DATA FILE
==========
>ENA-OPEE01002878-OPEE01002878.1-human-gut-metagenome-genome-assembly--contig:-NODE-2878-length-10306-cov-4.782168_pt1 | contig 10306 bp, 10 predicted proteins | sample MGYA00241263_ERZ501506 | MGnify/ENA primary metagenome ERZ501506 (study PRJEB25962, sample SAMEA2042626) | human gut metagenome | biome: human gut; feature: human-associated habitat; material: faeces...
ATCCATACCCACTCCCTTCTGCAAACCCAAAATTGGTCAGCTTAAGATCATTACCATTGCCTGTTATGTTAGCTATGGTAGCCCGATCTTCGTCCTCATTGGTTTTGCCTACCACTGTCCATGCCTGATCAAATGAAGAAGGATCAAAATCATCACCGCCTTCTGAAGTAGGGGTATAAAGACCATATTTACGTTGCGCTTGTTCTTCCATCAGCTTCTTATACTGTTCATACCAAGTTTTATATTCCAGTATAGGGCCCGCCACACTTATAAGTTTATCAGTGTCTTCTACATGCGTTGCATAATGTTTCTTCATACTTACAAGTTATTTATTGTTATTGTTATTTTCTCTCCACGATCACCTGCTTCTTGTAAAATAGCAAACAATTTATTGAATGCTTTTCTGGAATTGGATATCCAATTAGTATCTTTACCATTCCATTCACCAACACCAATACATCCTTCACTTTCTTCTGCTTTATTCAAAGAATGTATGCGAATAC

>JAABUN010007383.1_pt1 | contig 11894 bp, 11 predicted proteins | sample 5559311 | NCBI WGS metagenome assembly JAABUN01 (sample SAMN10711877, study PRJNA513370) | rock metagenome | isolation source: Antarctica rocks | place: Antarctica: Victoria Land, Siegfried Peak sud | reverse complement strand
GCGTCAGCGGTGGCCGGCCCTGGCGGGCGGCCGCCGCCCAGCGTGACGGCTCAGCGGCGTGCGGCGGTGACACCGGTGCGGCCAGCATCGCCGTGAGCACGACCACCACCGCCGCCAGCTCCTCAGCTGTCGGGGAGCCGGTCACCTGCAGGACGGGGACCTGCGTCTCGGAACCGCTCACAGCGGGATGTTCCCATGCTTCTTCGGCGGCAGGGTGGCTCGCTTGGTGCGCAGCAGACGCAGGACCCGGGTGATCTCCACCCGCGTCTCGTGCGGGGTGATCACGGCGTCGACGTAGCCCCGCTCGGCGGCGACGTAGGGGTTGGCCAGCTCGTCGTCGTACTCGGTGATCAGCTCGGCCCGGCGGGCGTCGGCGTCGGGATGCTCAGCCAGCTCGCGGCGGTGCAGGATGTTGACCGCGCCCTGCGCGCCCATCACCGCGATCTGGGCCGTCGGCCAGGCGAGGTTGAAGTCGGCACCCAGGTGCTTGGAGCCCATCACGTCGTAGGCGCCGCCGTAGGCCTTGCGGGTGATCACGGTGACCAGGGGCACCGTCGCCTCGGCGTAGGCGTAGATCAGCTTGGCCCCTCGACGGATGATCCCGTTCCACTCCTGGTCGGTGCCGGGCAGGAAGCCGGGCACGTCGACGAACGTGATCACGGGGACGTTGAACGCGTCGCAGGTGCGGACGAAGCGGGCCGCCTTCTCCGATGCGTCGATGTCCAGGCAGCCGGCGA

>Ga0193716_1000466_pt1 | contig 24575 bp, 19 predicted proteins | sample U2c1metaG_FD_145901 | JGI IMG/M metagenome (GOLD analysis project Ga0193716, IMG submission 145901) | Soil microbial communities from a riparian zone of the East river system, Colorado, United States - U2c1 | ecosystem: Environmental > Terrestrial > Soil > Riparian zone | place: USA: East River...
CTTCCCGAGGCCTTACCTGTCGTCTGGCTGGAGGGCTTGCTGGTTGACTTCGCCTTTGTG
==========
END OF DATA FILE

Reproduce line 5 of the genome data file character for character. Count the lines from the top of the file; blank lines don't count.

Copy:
>Ga0193716_1000466_pt1 | contig 24575 bp, 19 predicted proteins | sample U2c1metaG_FD_145901 | JGI IMG/M metagenome (GOLD analysis project Ga0193716, IMG submission 145901) | Soil microbial communities from a riparian zone of the East river system, Colorado, United States - U2c1 | ecosystem: Environmental > Terrestrial > Soil > Riparian zone | place: USA: East River...